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Short-term VIX Calendar Effects

Posted in Calendar Effects, Volatility Effects

Does the S&P 500 implied volatility index (VIX) exhibit systematic behaviors by day of the week, around turn-of-the-month (TOTM) or around options expiration (OE)? If so, are the behaviors exploitable? Using daily closing levels of VIX since January 1990, daily opening levels of VIX since January 1992 and daily reverse split-adjusted opening and closing levels of iPath S&P 500 VIX Short-Term Futures ETN (VXX) since February 2009, all through early July 2015, we find that:

The following chart summarizes average close-to-close and open-to-close changes in VIX and VXX by day of the week over available sample periods. The most prominent anomaly is the large close-to-close average increase in VIX for Monday (from the close the prior week to the close on Monday). The overall impression is that VIX tends to fall during the week and pop back up over the weekend. However, the VXX sample (incorporating expectations of VIX futures traders) indicates that the weekend pop in VIX is not exploitable via short-term VIX futures.

What about day of the week volatility of volatility?


The next chart summarizes standard deviations of close-to-close and open-to-close changes in VIX and VXX by day of the week over available sample periods. Volatility of volatility does not vary much with day of the week.

VXX tends to be calmer than VIX. A test of VIX volatility since February 2009 (not shown) confirms that VXX is calmer than VIX over the subperiod since VXX inception.

What about VIX and VXX behaviors around TOTM?


The next chart compares average close-to-close changes in VIX and VXX over all intervals of eight trading days and over intervals of eight trading days centered on the ends of the month (EOM).  There are 306 EOM-centered observations for VIX and 76 for VXX. Since the TOTM interval has a relatively strong average S&P 500 Index return, one might expect an average decline in volatility. However, over the entire sample period, VIX tends to rise more during TOTM than during eight-day intervals in general. During the recent subperiod since VXX inception, VIX and VXX changes during TOTM are not notably different from those during eight-day intervals in general.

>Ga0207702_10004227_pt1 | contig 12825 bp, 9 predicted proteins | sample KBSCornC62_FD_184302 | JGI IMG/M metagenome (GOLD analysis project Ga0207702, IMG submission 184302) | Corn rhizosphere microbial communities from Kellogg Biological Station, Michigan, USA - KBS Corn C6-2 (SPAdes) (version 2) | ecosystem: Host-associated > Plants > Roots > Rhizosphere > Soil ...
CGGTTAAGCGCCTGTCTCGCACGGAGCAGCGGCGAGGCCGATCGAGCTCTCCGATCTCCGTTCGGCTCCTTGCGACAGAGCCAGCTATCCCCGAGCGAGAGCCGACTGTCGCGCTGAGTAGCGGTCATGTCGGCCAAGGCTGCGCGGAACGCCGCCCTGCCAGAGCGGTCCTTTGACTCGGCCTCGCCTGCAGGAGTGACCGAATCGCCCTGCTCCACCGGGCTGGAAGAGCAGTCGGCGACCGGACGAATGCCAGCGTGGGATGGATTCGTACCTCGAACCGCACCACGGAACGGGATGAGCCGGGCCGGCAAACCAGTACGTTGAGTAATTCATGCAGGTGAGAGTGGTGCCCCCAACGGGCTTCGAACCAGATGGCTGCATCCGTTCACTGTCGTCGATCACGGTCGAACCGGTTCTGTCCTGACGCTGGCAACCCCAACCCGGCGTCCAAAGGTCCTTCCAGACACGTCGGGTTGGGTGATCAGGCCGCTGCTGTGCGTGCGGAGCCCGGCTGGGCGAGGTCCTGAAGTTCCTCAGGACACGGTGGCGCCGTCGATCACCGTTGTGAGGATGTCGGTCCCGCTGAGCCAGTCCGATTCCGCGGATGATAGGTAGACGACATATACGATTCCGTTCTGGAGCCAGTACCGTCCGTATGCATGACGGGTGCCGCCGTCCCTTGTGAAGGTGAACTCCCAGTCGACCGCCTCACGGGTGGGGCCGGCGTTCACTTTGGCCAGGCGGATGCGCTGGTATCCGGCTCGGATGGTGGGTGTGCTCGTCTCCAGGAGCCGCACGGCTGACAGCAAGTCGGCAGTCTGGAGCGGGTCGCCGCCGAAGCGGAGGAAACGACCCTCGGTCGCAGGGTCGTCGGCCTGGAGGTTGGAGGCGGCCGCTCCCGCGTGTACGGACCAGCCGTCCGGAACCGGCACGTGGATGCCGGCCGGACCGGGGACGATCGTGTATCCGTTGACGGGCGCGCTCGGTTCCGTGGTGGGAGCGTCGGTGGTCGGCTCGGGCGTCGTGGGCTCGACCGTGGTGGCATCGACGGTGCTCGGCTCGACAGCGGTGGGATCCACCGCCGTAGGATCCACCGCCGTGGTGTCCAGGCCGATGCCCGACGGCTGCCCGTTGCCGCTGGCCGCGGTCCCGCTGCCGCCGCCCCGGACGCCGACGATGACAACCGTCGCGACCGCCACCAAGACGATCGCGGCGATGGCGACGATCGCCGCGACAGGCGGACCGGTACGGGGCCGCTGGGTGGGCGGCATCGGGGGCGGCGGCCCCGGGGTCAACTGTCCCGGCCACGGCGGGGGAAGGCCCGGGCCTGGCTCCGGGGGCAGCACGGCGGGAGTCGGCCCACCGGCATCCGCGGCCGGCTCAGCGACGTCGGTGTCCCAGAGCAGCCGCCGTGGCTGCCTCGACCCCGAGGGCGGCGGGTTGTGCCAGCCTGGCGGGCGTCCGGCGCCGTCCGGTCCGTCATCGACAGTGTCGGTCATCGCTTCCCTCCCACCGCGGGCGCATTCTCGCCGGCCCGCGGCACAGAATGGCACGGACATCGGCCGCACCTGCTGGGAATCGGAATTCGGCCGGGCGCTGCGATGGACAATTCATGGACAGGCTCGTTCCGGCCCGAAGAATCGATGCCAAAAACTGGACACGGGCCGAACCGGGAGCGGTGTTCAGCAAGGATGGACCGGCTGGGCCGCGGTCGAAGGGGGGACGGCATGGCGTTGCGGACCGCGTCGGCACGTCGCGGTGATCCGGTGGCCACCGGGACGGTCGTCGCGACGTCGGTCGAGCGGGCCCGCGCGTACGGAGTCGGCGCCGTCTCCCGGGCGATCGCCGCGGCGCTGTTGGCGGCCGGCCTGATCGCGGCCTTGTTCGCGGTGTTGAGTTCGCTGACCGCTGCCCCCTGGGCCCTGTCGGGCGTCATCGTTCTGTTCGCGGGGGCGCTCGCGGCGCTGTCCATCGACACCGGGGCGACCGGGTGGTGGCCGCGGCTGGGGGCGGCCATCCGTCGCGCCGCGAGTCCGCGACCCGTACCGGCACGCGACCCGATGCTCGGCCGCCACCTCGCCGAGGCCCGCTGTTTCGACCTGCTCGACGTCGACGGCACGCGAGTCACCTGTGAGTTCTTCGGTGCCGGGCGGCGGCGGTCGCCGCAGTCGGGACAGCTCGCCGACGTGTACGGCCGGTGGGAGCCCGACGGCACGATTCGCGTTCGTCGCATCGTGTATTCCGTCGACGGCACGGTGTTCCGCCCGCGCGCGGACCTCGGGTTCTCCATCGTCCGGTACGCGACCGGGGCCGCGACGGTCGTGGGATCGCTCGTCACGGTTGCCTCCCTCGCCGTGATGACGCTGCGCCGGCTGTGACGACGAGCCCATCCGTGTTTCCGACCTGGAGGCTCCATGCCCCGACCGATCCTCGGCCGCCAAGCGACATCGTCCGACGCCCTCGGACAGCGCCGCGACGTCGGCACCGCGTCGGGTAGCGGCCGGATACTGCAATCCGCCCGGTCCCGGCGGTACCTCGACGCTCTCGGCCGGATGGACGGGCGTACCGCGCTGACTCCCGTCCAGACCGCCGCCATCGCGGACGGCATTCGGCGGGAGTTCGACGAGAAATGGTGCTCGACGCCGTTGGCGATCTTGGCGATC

What about OE days?


The first chart below compares average close-to-close and open-to-close changes in VIX and VXX for all days, for the day before VIX options expiration (OE-1) and for VIX options OE days since the introduction of VIX options in May 2004. OE-1 is the last day for trading before expiration. There are 130 OE observations for VIX and 77 for VXX. 

Results indicate that changes in VIX and VXX are abnormally negative for OE-1. For VXX close-to-close (open-to-close), 56 (57) of 77 OE-1 returns are negative; however, there are 4 (2) positive returns of at least 5%. The second chart below shows the time series of OE-1 close-to-close returns for VXX since its inception.



In summary, evidence from simple tests of available data suggest that one VIX short-term calendar anomaly, an average large drop on OE-1, is also an anomaly for VXX.

Cautions regarding findings include:

  • The VXX sample is not large for monthly events (TOTM and OE). The VXX sample is very small in terms of number of VIX regimes.
  • VXX return calculations are gross. Trading frictions diminish any exploitability.
  • Testing many rules on the same data introduces snooping bias, such that the best-performing rule overstates expectations.

See also “VIX Day-of-the-Week Effects”“VIX Behavior Around Holidays” and the statistically more tenuous “VIX-VXX Seasonality”.

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